What to do about 42?
I went to the Guardian/Observer’s debate at Westminster last night, “Liberty in Peril?” starring David Aaronovitch (in a dazzling pink shirt), Denis McShane, Henry Porter and (headlining) David Davis.
DD will have been pleased to look out at a packed house, but I suspect less happy to encounter the same problem he’s faced ever since his resignation: no-one to debate with.
That’s a little unfair to McShane, who put up a spirited (if unconvincing) performance; but the early ‘testing the water’ vote called by Chair Georgina Henry revealed only a dozen people out of a few hundred who didn’t think their liberty was in peril. And I don’t think I’m spoiling the ending by saying that the debate did little to sway anyone.
Even Aaranovitch, while railing against Davis and Porter and describing the idea that CCTV spies on us as a “paranoid fantasy”, announced that he was ‘agnostic’ on the issue of 42 days pre-charge detention.
As for Davis, his speech was impressive and so were his responses to questions, though given that he had the room behind him it was hardly a hostile environment (could you have said that a year ago? David Davis at home at a Guardian event? What’s the world coming to?).
His record on capital punishment and Clause 28 was of course brought up – I hope he now regrets the positions he has taken on them – and I didn’t really buy his explanation as to why he voted for 28 days. Apparently when Blair wanted 90 days pre-charge detention, Davis asked the police what they needed and, hearing that there was one case where they only got the evidence they needed after 13 days, decided that 28 days was an acceptable limit. Where’s the logic in that?
But there were some good rallying calls. Henry Porter said “There’s a year-long fight to persuade brave, heroic MPs to vote for what is right” while Davis highlighted the need to ‘educate’ the public, to reduce the 69% supposedly in favour of extending pre-charge detention and hence perhaps avert the Parliament Act being used to force the Bill through. Both DD and Porter also supported a call from one audience member for a codified Bill of Rights.
Ros Coward from CiF has also blogged the event here.
So what do we do on 42? We lost the first battle in the Counter-terrorism Bill debate. David Davis’s stand on 42 days and the broader civil liberties agenda has got the liberal left blogosphere in something of a quandary – DD’s liberal credentials aren’t exactly impeccable, with various bloggers bringing up his support for capital punishment and the homophobic Clause 28 legislation.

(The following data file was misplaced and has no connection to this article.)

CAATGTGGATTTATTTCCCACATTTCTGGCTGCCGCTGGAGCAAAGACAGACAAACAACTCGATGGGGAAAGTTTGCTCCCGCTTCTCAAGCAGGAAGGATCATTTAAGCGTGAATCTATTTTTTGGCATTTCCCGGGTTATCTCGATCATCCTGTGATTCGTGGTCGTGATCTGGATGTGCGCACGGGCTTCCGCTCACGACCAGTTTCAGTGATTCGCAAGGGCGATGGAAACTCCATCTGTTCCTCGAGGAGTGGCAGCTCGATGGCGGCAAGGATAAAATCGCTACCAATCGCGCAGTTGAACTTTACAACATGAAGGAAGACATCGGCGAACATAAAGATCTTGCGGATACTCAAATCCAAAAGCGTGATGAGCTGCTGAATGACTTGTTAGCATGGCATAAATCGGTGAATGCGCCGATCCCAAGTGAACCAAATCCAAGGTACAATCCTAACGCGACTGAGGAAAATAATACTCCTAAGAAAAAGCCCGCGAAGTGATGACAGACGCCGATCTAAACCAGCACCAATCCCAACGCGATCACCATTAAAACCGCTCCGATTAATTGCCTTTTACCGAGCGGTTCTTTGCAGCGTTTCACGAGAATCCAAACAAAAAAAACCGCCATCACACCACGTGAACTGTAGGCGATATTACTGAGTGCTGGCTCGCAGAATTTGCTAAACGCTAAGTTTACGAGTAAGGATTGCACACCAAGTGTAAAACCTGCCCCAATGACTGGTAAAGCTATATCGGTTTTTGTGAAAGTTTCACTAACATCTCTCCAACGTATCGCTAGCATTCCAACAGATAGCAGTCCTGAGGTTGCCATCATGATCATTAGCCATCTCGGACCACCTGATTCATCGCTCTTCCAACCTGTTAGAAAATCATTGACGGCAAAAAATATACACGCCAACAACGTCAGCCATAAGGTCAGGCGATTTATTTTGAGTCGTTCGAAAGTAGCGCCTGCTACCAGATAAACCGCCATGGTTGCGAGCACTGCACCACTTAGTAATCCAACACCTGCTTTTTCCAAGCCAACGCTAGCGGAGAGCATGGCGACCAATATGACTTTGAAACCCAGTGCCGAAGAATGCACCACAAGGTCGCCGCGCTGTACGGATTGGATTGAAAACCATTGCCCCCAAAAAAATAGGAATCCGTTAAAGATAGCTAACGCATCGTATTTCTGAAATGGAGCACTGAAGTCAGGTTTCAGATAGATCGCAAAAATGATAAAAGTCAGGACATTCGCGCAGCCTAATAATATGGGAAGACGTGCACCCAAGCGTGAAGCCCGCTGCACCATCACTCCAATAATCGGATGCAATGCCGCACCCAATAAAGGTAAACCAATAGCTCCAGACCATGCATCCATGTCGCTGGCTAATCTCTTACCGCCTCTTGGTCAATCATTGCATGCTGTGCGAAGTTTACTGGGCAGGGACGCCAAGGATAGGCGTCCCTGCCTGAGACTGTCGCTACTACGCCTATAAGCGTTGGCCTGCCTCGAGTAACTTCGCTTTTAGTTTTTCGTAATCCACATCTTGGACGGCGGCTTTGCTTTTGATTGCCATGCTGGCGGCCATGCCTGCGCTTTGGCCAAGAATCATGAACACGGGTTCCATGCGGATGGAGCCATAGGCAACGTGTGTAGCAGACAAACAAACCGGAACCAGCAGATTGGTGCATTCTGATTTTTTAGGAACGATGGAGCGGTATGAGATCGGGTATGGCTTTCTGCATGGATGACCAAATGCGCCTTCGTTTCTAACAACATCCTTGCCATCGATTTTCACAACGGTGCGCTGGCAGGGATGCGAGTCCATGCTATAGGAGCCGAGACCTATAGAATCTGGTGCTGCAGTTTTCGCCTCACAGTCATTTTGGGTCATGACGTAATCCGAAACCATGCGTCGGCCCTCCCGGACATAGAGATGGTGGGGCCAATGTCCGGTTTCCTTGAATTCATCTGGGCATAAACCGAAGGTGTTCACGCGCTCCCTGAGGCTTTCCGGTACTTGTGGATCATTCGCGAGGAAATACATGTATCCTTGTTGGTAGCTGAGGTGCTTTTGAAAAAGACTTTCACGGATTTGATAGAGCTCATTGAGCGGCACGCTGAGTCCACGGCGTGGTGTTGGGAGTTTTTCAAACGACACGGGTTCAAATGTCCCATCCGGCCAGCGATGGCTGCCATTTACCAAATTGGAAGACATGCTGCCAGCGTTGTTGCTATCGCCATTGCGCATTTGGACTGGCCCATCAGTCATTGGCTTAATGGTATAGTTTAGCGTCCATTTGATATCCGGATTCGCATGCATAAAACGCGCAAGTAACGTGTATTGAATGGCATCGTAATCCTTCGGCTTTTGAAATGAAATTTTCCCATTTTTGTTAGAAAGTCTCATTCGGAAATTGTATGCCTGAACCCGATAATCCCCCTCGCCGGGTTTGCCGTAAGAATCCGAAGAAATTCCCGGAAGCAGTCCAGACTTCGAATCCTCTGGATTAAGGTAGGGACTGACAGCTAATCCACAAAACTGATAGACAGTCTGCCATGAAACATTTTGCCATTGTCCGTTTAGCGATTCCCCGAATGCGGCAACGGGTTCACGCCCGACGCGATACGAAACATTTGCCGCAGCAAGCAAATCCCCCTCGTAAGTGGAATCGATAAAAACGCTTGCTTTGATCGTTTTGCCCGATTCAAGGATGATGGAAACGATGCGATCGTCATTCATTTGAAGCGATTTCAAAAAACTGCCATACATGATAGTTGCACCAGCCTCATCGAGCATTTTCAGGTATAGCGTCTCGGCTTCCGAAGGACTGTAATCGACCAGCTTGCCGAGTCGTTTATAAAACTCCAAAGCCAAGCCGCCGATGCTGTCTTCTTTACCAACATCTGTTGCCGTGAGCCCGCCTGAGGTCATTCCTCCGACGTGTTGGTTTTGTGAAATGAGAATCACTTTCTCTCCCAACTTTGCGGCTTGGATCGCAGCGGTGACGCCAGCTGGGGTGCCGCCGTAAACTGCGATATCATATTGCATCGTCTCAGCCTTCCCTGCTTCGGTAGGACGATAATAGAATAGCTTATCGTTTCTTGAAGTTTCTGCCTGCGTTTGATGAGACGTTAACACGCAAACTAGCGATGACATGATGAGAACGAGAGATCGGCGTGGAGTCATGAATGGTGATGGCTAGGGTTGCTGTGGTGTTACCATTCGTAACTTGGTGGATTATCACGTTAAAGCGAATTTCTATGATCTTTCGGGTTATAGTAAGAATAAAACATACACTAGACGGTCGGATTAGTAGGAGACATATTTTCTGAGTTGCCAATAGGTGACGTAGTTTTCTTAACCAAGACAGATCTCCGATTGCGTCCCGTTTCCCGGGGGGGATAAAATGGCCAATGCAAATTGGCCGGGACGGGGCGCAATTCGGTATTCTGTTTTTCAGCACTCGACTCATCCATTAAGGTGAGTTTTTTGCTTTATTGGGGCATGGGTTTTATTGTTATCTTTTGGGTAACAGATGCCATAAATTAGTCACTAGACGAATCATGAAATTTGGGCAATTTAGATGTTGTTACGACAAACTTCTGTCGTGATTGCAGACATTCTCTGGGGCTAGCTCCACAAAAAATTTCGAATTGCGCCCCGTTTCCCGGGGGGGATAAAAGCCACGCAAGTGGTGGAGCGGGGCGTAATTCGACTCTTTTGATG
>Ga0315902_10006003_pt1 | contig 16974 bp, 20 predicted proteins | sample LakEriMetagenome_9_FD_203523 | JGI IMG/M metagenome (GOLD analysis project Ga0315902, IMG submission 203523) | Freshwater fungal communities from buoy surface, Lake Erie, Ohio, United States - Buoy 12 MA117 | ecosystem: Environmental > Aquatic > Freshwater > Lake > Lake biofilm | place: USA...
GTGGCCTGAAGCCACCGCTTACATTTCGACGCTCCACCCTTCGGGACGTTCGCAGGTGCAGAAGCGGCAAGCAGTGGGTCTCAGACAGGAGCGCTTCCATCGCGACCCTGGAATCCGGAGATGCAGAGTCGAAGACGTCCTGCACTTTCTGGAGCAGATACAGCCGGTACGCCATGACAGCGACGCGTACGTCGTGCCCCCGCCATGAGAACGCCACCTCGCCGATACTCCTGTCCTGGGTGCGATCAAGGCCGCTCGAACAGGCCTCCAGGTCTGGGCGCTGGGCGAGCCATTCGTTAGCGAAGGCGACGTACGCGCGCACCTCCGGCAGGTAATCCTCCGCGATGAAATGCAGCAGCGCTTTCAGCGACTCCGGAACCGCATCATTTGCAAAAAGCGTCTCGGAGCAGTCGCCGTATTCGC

It’s tricky for Amnesty too. We don’t “do” party politics so we can’t support or oppose any candidate in an election even if we wanted to. We can talk about the issue and campaign on it, though. So I suspect our attention won’t be as focused on the Haltemprice and Howden by-election as it is the Lords’ debate two days earlier and the subsequent debate in the Commons once MPs get back from recess in October.
In particular, the way for Amnesty to have the biggest impact on the debate is at a local level, where we have local groups and members who can lobby their MPs to support human rights rather than extensions to pre-charge detention limits. We’re hoping to get our members out on the streets of key constituencies – particularly those where an MP voted against 90 days pre-charge detention but changed their mind and voted in favour of 42. I hope to get a list of these up online soon so you can see if you live somewhere important!
We’ll be working with Sunny from Liberal Conspiracy again, who did lots of online campaigning on this issue under the Not a Day Longer banner. I’m keen to get more Amnesty bloggers involved – suggestions welcome. And there is even some exciting talk about getting some celebs involved and making an ad; watch this space.
There’s also the online debate that Comment is Free site has started. They’re asking prominent people to write 500 words on the topic “What Liberty Means to Me” and will be posting them and inviting comments at http://www.guardian.co.uk/commentisfree/liberty. So far I’ve seen pieces from Henry Porter, Anthony Barnett, Diane Abbott, Will Hutton and Jill Saward (who’s standing against DD in the by-election). There are apparently many more to come and hopefully there should be one from our very own Irene Khan in the next couple of days. We also want to promote discussion on the Amnesty site too and encourage our readers to get involved in the debate on this site and on CiF.
So let me know what your ideas are – on the debate and on our tactics. The number 42 looks like it’ll be hanging around for some time to come.
Our blogs are written by Amnesty International staff, volunteers and other interested individuals, to encourage debate around human rights issues. They do not necessarily represent the views of Amnesty International.